While the person is counting down from five, I quickly submerge to my position, ready my camera and wait with my finger on the button. Usually I see the shadow of their body in the air just before they hit the water. I start taking pictures then.

On my camera, I have a setting which takes up to eight shots at a time depending on how long I hold down the trigger button. This is not a necessary but it does help capture the best shot.

I check the pictures I’ve taken (you can’t do this with a disposable film camera) and then ask them to do it again and again until I get the shot I had first imagined.


You should notice a theme of clear communication in this blog post. Clear communication is not just important but necessary when you’re an underwater photographer.

When you are first starting out in underwater photography it can be tricky to explain to people what you want them to do, but practice and repetition make it easier and easier to direct people in the water.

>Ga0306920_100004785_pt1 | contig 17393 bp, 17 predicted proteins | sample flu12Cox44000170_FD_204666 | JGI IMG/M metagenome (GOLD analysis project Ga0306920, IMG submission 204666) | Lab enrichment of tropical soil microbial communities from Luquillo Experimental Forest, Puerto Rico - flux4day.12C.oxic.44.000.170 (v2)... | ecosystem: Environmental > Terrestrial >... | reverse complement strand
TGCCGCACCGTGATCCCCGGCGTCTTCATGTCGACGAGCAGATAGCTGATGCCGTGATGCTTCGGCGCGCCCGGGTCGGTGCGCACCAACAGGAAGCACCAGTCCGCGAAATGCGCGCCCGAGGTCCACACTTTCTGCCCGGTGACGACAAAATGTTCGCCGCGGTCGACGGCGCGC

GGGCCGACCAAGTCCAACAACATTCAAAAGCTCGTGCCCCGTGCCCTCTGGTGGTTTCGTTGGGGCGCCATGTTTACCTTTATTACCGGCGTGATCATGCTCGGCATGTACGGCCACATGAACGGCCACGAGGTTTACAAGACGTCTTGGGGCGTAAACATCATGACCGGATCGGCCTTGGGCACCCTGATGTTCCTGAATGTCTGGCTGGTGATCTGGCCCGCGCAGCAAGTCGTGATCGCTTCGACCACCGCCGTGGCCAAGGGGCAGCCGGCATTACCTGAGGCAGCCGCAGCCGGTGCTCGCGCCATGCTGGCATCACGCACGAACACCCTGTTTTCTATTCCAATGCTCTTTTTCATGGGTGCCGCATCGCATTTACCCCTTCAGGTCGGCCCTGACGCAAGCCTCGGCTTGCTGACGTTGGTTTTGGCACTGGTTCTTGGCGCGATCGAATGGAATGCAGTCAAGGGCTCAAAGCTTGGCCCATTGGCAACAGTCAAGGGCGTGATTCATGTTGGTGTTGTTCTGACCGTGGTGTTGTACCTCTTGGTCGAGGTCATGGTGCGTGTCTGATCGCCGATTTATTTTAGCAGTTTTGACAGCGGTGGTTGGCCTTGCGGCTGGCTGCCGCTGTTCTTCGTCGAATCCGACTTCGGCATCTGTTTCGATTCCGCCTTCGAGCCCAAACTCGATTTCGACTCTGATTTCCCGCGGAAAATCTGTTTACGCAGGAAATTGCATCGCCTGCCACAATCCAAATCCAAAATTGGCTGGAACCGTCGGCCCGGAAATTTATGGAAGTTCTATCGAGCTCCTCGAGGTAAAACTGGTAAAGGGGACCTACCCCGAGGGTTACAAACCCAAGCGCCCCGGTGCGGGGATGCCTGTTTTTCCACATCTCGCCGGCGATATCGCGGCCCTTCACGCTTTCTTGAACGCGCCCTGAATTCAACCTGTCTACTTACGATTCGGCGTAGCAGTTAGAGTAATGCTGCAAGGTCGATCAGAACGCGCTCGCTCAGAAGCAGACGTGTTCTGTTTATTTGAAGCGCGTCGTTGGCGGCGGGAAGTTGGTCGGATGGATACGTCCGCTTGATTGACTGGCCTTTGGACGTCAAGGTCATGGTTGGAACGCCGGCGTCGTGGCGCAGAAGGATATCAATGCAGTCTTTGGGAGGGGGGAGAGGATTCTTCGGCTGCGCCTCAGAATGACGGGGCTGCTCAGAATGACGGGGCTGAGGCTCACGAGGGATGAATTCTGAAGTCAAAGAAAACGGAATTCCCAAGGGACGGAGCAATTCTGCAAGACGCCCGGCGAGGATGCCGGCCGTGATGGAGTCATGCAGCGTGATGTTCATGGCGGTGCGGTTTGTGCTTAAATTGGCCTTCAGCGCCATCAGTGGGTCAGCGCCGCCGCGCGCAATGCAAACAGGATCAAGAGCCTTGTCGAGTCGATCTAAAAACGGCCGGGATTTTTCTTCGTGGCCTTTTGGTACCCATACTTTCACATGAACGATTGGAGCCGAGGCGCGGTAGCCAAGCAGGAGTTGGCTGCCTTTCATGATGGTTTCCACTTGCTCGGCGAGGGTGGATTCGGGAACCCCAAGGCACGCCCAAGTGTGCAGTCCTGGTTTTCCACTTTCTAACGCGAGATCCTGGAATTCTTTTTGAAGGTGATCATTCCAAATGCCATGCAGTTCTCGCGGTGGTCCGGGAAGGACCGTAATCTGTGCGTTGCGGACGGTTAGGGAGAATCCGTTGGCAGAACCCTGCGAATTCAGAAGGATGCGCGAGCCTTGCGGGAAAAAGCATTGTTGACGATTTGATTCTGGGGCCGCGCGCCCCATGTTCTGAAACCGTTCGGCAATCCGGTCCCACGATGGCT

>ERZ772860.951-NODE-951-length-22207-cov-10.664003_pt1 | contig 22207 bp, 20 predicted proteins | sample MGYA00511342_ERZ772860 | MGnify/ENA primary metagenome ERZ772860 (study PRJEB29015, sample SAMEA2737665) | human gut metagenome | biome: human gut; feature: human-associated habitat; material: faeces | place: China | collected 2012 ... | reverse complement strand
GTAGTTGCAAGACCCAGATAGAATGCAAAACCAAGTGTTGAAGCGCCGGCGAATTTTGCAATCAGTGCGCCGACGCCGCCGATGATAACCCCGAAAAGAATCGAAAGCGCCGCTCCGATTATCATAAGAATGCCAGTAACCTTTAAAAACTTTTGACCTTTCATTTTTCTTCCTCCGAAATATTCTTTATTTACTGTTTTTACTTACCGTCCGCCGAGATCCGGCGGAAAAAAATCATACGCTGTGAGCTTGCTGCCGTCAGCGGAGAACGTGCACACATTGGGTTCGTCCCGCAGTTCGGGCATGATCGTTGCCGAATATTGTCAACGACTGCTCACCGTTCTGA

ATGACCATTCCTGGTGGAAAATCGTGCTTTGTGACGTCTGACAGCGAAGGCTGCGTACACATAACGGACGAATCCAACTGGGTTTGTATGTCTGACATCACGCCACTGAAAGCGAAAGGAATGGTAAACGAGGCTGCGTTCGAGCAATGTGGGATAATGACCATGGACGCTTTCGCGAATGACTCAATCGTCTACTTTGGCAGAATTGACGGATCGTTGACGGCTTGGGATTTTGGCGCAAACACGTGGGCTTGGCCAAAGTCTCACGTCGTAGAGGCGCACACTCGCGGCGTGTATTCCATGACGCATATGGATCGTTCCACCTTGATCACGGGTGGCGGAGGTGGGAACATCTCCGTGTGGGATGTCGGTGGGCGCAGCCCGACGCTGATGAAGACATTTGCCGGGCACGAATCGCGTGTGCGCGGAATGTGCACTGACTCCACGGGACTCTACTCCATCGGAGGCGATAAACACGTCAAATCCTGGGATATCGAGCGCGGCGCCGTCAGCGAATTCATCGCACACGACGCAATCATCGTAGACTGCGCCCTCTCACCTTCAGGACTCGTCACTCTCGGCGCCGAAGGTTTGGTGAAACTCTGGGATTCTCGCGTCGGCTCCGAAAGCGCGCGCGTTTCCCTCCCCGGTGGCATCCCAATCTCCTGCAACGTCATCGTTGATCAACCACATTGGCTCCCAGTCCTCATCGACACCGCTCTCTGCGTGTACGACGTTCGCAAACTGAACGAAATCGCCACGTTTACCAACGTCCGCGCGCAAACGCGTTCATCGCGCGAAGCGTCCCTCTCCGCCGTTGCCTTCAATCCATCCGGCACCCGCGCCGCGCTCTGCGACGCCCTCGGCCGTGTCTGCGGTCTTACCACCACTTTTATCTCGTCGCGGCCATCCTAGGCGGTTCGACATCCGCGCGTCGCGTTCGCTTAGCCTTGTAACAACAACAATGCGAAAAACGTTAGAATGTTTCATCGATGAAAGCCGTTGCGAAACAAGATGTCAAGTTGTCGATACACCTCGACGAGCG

Celebrate the Best & Don’t Worry About the Rest

Sometimes the picture you’re trying to take does not come out as planned and that’s okay! Miss T. (age 8) had a few misses but didn’t give up, learned a lot, and had fun.

In her words, here were her two biggest challenges and how she overcame them.

“The camera was heavy!! I tried to hang on with two hands.”

“My sister was moving and I was moving!! I asked her to freeze and tried to stay still too.”

These next ones are a great example of photographing someone who isn’t quite ready to put their head underwater but gets quite excited by photos of her toes.


Taking underwater pictures is challenging. So celebrate the best and don’t worry about the rest!

Snorkel Science


People have always wanted to stay underwater as long as they possibly can which is why the snorkel was invented 5000 years ago in Greece where divers used hollow reeds as tubes for fishing.

Other early methods for staying underwater longer include animal skins sewn into a sort of air pouch and used to breathe from when they needed air instead of surfacing. Diving bells were also used. They are containers only open at the bottom to more air than the pouches.

Then in the 1500’s, DaVinci came up with a version of early scuba gear. A leather diving suit and a bag-like mask went over the diver’s head. Attached to this mask around the nose were two cane tubes that led up to the surface where a cork diving bell was floating on the surface.

Although these devices were originally made for fishing, as time went on the snorkel itself quickly became a recreational tool which was agile, affordable, and easier for an everyday person to use, allowing people around the world to visit the underwater world in a way they had never been able to before.